Belfast Telegraph

Cuba left to hang as Zionist lobby pulls strings in DC

By Eamonn McCann

Palau has defected from America. The loss won't have alarmed the White House, but may have triggered a slight frisson of anxiety. The Republic of Palau comprises a cluster of tiny islands in the western Pacific, total population around 20,000. Until last week it was one of five members of the United Nations to vote consistently against annual resolutions calling for the lifting of the US embargo on Cuba.

The embargo's other supporters have been Israel, Micronesia (population 107,00) and the Marshall Islands (66,000). This year the three Pacific states abstained, leaving the US and Israel alone against the world.

The embargo was imposed 52 years ago under the 1917 Trading With the Enemy Act (TWEA). The action followed confirmation by U2 spy plane surveillance of the presence in Cuba of ballistic missiles, installed by the USSR in response to the previous year's Bay of Pigs invasion of Cuba by CIA-sponsored right-wing Cubans.

After a 13-day stand-off, Soviet leader Nikita Krushchev agreed to remove the missiles in return for an undertaking by the US to remove missiles based in Italy and Turkey, targeted on Moscow and other Soviet cities.

According to John F Kennedy's Press secretary Pierre Salinger, the first indication that sanctions were imminent came when Kennedy asked him to tour Washington tobacconists and bring back a thousand Petit Upmanns; the following morning at 8am, Salinger records, he walked into the Oval Office with a carrier bag containing 1,200 of the cigars.

"Kennedy smiled and opened up his desk. He took out a long paper which he immediately signed. It was the decree banning all Cuban products from the United States. Cuban cigars were now illegal." And still are.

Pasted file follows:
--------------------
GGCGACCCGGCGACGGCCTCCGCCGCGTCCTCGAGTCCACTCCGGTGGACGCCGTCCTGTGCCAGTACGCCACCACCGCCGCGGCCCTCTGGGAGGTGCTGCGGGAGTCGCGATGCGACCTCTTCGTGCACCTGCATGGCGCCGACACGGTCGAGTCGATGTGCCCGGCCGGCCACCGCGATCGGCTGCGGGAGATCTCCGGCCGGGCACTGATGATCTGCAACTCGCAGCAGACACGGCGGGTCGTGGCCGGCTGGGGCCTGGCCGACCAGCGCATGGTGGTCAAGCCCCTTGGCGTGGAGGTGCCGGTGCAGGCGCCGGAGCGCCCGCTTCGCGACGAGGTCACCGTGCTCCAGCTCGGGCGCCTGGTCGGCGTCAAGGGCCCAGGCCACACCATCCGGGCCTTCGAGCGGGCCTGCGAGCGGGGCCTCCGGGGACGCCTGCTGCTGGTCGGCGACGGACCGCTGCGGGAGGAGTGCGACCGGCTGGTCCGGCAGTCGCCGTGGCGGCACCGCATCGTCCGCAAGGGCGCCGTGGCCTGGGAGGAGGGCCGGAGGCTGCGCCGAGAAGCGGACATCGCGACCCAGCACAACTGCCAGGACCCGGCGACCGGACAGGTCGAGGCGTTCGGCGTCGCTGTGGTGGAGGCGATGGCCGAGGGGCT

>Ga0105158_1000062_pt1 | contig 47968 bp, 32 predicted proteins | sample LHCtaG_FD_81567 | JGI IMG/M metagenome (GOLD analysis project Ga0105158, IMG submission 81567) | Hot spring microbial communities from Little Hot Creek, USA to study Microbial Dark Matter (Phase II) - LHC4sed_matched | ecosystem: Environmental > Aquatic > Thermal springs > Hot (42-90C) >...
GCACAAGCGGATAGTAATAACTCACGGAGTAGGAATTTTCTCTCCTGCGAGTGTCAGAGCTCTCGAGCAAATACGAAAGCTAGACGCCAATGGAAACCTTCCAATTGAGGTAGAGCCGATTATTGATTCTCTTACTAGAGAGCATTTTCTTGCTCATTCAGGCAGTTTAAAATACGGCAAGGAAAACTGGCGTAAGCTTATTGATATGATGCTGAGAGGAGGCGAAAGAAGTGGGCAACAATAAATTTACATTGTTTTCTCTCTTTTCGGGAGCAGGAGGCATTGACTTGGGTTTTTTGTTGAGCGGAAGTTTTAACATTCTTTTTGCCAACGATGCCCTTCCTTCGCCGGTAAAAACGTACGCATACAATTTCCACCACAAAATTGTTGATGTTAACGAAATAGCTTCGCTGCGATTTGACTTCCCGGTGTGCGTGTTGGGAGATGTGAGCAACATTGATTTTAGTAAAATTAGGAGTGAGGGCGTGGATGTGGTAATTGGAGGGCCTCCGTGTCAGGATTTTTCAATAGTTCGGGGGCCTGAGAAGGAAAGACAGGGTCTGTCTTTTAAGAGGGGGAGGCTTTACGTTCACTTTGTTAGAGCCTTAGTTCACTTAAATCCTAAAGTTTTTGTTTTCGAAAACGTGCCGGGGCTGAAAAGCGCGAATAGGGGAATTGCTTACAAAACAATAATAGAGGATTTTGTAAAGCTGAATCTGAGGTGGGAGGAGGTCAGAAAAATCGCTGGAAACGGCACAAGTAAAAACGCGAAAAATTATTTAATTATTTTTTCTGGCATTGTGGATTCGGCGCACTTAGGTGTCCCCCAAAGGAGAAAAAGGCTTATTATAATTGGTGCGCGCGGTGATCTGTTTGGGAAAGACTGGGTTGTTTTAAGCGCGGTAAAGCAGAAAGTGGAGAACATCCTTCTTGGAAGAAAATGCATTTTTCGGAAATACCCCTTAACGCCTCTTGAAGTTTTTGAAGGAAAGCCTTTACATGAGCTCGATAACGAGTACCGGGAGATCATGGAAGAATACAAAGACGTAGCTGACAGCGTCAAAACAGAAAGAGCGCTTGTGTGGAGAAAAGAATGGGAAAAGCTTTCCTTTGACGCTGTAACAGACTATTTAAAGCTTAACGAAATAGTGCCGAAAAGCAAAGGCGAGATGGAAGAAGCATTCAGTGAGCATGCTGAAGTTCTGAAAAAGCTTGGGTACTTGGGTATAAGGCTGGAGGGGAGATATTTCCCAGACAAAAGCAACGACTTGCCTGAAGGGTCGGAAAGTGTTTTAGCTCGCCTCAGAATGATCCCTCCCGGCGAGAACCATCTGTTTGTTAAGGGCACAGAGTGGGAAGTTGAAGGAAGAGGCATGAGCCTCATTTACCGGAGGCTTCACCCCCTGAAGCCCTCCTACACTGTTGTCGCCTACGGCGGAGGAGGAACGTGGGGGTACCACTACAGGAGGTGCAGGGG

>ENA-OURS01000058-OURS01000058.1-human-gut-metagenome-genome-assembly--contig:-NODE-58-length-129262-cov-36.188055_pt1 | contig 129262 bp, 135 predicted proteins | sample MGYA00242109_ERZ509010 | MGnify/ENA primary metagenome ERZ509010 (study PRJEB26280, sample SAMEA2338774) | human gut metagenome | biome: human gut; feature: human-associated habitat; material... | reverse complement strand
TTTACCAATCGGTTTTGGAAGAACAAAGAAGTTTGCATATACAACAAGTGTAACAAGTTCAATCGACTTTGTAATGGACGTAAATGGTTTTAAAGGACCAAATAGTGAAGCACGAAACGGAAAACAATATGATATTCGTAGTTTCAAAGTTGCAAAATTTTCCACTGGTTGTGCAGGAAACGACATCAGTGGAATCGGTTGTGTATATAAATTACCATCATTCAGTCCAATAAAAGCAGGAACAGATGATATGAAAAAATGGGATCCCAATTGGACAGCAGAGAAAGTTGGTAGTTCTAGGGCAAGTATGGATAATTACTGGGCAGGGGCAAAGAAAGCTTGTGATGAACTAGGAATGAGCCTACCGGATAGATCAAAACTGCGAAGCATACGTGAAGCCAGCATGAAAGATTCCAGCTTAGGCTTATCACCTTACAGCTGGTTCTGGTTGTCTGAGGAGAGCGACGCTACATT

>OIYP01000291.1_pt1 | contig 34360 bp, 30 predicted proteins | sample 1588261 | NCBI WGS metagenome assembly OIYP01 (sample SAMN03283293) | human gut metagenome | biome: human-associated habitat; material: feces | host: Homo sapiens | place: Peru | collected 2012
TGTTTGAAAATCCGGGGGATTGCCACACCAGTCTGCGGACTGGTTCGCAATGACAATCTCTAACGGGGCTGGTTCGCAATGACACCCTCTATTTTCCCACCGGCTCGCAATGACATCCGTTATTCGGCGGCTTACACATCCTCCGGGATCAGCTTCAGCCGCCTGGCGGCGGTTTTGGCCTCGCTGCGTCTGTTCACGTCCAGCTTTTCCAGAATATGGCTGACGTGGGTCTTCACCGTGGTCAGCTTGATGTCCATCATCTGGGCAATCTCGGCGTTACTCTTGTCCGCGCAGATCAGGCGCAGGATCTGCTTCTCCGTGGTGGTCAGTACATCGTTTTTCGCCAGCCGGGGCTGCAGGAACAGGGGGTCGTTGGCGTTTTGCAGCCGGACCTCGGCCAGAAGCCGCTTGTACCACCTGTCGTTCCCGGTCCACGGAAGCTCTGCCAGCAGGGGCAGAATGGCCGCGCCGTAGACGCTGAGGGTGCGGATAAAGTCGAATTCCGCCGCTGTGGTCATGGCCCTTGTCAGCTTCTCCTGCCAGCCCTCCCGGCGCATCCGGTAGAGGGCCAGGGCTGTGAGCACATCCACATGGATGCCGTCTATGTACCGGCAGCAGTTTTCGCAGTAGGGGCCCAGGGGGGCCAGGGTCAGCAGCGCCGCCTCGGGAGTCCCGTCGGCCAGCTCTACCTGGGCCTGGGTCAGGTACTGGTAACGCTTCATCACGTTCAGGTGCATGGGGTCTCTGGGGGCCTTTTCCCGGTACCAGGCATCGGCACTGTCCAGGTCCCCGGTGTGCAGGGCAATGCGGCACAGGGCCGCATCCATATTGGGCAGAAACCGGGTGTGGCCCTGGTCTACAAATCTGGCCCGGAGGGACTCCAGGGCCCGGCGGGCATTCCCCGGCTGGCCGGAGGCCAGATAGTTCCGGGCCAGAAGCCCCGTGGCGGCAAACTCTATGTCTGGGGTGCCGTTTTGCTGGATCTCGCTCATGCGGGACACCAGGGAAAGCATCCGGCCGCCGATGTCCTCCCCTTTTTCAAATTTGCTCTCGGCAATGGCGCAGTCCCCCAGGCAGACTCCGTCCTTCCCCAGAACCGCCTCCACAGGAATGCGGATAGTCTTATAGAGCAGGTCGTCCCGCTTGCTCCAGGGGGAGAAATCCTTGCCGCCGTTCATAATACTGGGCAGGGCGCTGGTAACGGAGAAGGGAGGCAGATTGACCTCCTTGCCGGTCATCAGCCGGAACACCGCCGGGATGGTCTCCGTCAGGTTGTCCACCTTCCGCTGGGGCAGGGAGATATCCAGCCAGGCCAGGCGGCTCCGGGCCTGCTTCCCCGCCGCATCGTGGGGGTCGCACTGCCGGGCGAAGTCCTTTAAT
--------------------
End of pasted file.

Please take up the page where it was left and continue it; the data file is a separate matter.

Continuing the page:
Even if the sanctions were justified half-a-century ago, they make no sort of sense in 2014. Even North Korea was removed from the embargo list by George W Bush in 2008, leaving Cuba the only state facing TWEA sanctions. But then, North Koreans can't swing US elections. Florida is the swing state par excellence. Of its 11.9 million voters, 4.6 million are registered Democrats, against 4.2 million Republicans. Seventy per cent of the two million Cuban-Americans live in Florida.

Traditionally, they have been aligned with the Republicans. But the figures are now close to 50/50. No politician wants to antagonise any major interest group within the Cuban community. Electoral considerations are important in US-Israeli relations. A high- ranking White House official recently described Benyamin Netanyahu as "chickens***", in part at least reflecting the administration's frustration at the Israeli Prime Minister's evident determination to sink every attempt to broker peace with the Palestinians.

Belligerent Israeli attacks on Vice-President Joe Biden and Secretary of State John Kerry have tempted the patience of US officials. A week ago Israeli Defence Minister Moshe Ya'alon sneered at Kerry for "obsessive messianism" in persisting with his "peace initiative".

On the same day this insult was delivered, the US agreed to supply Israel with a new squadron of F35 fighter jets. The last squadron cost $3.5bn (£2.2bn). Not that the burden of this vast sum will have been carried by Israel. In line with standard practice, the money was transferred direct to manufacturers Lockheed Martin which then delivered the planes to Israel. The $3.5bn never left the US.

Every congressperson with a Lockheed plant adjacent to his or her constituency will have lobbied for the F35 deal. Many will have framed their pleas in terms of a supposed obligation to Israel.

All major US arms manufacturers are patriots for Israel. Any concern in Congress about levels of arms expenditure can be made to translate into a lack of commitment to Israel.

And, as the veteran Israeli commentator Uri Avneri said last weekend: "No American politician could possibly be re-elected if he voiced even the slightest hint of criticism of the 'Jewish State' … in Netanyahu's view, in any confrontation between Congress and the White House over Israel, the President is bound to lose."

There are some in the US who believe that, if he could, Obama would tell Tel Aviv that there won't be another cent in US aid until an Israeli administration shows even a half ounce of interest in peace with the Palestinian people.

But he won't. Not even the President can afford to bring on a savaging by the attack-dogs of Zionism. These are the considerations which lead Israel to back the US in a boycott of Cuba, while US leaders take insults from "chickens***" politicians to avoid the wrath of an Israeli lobby allied to the merchants of death.

Belfast Telegraph


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